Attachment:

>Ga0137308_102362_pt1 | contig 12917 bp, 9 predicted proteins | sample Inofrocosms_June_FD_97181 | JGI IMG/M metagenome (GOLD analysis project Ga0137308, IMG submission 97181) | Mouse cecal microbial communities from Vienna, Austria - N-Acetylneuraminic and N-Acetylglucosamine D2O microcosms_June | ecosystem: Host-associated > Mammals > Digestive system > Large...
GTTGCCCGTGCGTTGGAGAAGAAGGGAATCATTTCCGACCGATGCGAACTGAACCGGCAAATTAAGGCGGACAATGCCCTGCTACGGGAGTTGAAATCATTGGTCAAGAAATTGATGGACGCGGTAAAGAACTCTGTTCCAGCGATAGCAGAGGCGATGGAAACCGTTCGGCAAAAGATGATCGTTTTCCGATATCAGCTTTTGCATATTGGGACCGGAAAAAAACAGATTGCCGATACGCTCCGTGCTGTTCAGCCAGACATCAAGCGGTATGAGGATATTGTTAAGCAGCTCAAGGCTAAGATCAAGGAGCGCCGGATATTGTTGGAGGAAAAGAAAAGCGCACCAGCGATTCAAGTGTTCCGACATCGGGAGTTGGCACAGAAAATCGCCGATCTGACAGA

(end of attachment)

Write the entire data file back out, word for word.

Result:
>Ga0137308_102362_pt1 | contig 12917 bp, 9 predicted proteins | sample Inofrocosms_June_FD_97181 | JGI IMG/M metagenome (GOLD analysis project Ga0137308, IMG submission 97181) | Mouse cecal microbial communities from Vienna, Austria - N-Acetylneuraminic and N-Acetylglucosamine D2O microcosms_June | ecosystem: Host-associated > Mammals > Digestive system > Large...
GTTGCCCGTGCGTTGGAGAAGAAGGGAATCATTTCCGACCGATGCGAACTGAACCGGCAAATTAAGGCGGACAATGCCCTGCTACGGGAGTTGAAATCATTGGTCAAGAAATTGATGGACGCGGTAAAGAACTCTGTTCCAGCGATAGCAGAGGCGATGGAAACCGTTCGGCAAAAGATGATCGTTTTCCGATATCAGCTTTTGCATATTGGGACCGGAAAAAAACAGATTGCCGATACGCTCCGTGCTGTTCAGCCAGACATCAAGCGGTATGAGGATATTGTTAAGCAGCTCAAGGCTAAGATCAAGGAGCGCCGGATATTGTTGGAGGAAAAGAAAAGCGCACCAGCGATTCAAGTGTTCCGACATCGGGAGTTGGCACAGAAAATCGCCGATCTGACAGA